Cervical esophageal cancer (CEC) is uncommon, accounting for less than 5% of all esophageal cancers. The management of CEC is controversial. This study investigated treatment outcomes and prognostic factors of survival in CEC patients undergoing definitive radiotherapy or concurrent chemoradiotherapy (CCRT). Ninety-one CEC patients were treated by intensity-modulated radiation therapy (IMRT) and three-dimensional conformal radiation therapy (3DCRT) between July 2007 and September 2017. The mean prescription dose was 64 Gy (range 54-70 Gy) delivered as 1.8-2.2 Gy per fraction per day, 5 days a week. Out of 91 patients, 34 received concurrent cisplatin-based chemotherapy (CT) including 18 patients who also received neoadjuvant CT. Overall survival (OS), locoregional failure-free survival (LRFFS), and progression-free survival (PFS) were estimated by the Kaplan–Meier method. Prognostic factors of survival were determined in univariate (log-rank test) and multivariate (Cox proportional hazard model) analysis. Treatment-related toxicity was also assessed. Median follow-up time for all patients was 19 months. Two-year OS, LRFFS and PFS of all patients were 58.2%, 52.5% and 48.1%, respectively. Clinical stage was an independent prognostic factor for OS (HR = 2.35, 95% CI: 1.03-5.37, p = 0.042), LRFFS (HR = 3.84, 95% CI: 1.38-10.69, p = 0.011), and PFS (HR = 2.68, 95% CI: 1.11-6.45, p = 0.028). Hoarseness was an independent prognostic factor for OS (HR = 2.10, 95% CI: 1.05-4.19, p = 0.036). CCRT was independently associated with better LRFFS (HR = 0.33, 95% CI: 0.14-0.79, p = 0.012). 3DCRT and IMRT with concurrent CT is well-tolerated and may improve local tumor control in CEC patients. Advanced clinical stage and hoarseness are adverse prognostic factors for OS, LRFFS, and PFS in CEC.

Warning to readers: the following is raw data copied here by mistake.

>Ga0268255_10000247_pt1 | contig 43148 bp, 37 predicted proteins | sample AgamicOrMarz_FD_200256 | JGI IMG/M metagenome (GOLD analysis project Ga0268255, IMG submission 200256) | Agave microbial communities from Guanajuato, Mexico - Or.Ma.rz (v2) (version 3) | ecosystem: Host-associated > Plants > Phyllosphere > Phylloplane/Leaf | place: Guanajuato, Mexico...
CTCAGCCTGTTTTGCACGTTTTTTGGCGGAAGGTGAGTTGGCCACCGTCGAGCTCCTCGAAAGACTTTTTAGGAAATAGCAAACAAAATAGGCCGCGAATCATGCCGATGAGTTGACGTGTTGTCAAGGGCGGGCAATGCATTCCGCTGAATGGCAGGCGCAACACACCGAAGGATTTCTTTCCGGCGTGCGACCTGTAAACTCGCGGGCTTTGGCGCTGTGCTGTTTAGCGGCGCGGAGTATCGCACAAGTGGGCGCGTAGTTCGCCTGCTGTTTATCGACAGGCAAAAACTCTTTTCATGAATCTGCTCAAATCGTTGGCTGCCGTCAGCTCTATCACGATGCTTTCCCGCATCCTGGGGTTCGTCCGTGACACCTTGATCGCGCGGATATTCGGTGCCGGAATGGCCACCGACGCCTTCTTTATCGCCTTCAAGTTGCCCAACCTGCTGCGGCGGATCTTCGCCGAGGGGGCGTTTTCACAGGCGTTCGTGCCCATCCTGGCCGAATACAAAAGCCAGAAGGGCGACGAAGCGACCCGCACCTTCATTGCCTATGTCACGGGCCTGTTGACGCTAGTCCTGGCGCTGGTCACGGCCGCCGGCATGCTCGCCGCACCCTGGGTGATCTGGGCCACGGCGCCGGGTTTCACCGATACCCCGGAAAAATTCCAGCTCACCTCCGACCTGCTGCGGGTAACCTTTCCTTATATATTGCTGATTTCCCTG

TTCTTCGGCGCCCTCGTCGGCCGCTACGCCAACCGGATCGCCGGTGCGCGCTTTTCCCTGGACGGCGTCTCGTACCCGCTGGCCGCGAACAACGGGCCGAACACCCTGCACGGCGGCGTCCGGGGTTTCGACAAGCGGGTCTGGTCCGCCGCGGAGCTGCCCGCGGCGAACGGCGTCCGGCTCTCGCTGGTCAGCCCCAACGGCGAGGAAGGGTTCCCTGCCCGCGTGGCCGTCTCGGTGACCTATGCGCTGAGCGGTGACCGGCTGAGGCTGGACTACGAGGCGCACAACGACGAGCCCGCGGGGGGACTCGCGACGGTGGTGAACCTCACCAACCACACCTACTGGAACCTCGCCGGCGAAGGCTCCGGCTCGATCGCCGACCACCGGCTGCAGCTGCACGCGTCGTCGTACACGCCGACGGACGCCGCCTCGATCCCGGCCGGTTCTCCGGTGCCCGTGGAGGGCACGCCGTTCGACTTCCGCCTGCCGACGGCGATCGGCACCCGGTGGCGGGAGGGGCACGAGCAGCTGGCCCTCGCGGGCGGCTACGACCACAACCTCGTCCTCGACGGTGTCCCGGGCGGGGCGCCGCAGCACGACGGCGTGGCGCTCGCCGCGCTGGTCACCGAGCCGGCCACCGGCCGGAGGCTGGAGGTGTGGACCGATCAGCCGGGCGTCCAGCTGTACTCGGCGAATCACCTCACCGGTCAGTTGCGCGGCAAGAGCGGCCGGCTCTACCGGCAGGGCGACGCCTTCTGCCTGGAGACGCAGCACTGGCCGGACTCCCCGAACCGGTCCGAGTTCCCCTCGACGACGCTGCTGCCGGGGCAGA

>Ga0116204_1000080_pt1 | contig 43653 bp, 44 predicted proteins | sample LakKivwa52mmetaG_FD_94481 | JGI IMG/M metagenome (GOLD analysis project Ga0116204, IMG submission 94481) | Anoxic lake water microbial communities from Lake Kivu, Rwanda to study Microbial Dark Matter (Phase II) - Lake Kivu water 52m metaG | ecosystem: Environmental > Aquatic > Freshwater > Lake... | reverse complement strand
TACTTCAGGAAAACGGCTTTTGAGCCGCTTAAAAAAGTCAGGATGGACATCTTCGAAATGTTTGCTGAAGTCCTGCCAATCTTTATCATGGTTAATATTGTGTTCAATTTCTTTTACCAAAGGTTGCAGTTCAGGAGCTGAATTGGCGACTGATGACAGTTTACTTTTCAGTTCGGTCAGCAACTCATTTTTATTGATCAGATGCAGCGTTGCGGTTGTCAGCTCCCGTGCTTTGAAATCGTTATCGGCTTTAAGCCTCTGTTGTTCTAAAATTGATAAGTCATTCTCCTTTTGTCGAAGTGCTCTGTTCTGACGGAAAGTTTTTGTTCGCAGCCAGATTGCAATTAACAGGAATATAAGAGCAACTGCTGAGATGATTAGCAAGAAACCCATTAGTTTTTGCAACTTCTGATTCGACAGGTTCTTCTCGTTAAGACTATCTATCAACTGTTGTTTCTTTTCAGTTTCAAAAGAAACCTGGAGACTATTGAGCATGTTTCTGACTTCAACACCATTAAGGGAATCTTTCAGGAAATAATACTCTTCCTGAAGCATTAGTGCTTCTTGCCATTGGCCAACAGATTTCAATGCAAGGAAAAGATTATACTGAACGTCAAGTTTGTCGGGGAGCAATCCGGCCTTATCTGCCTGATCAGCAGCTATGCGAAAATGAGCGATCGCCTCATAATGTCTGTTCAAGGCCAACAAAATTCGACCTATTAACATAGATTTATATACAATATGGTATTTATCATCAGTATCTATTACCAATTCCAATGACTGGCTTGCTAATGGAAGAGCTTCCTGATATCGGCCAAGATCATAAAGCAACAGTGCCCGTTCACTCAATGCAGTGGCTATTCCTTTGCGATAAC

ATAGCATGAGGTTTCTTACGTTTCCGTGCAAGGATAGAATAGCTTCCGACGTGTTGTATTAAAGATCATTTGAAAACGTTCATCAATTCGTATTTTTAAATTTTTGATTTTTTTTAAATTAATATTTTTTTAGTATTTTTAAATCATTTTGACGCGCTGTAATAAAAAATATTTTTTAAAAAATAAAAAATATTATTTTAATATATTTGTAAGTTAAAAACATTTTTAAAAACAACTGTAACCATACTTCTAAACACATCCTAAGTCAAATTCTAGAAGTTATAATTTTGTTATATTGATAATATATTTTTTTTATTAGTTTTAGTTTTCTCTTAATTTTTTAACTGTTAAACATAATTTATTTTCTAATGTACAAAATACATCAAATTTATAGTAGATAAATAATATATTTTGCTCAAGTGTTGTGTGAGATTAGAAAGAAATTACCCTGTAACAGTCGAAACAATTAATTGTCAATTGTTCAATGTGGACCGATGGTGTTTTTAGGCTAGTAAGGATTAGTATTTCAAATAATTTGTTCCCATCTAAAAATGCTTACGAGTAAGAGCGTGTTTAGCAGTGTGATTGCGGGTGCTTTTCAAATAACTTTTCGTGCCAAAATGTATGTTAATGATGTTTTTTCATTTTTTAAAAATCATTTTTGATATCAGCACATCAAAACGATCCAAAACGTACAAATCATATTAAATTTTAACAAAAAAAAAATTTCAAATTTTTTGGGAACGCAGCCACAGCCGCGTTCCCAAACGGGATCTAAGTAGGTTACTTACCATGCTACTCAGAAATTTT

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Outcomes and prognostic factors for patients with cervical esophageal cancer undergoing definitive radiotherapy or chemoradiotherapy
Published
2019-05-20
How to Cite
1.
Du X- xin, Yu R, Wang Z- fei, Du D- cheng, Liu Q- yun, Wang R- mei, Kang S- rong, Yang H. Outcomes and prognostic factors for patients with cervical esophageal cancer undergoing definitive radiotherapy or chemoradiotherapy. Bosn J of Basic Med Sci [Internet]. 2019May20 [cited 2021Apr.19];19(2):186-94. Available from: https://www.bjbms.org/ojs/index.php/bjbms/article/view/3873
Section
Translational and Clinical Research

INTRODUCTION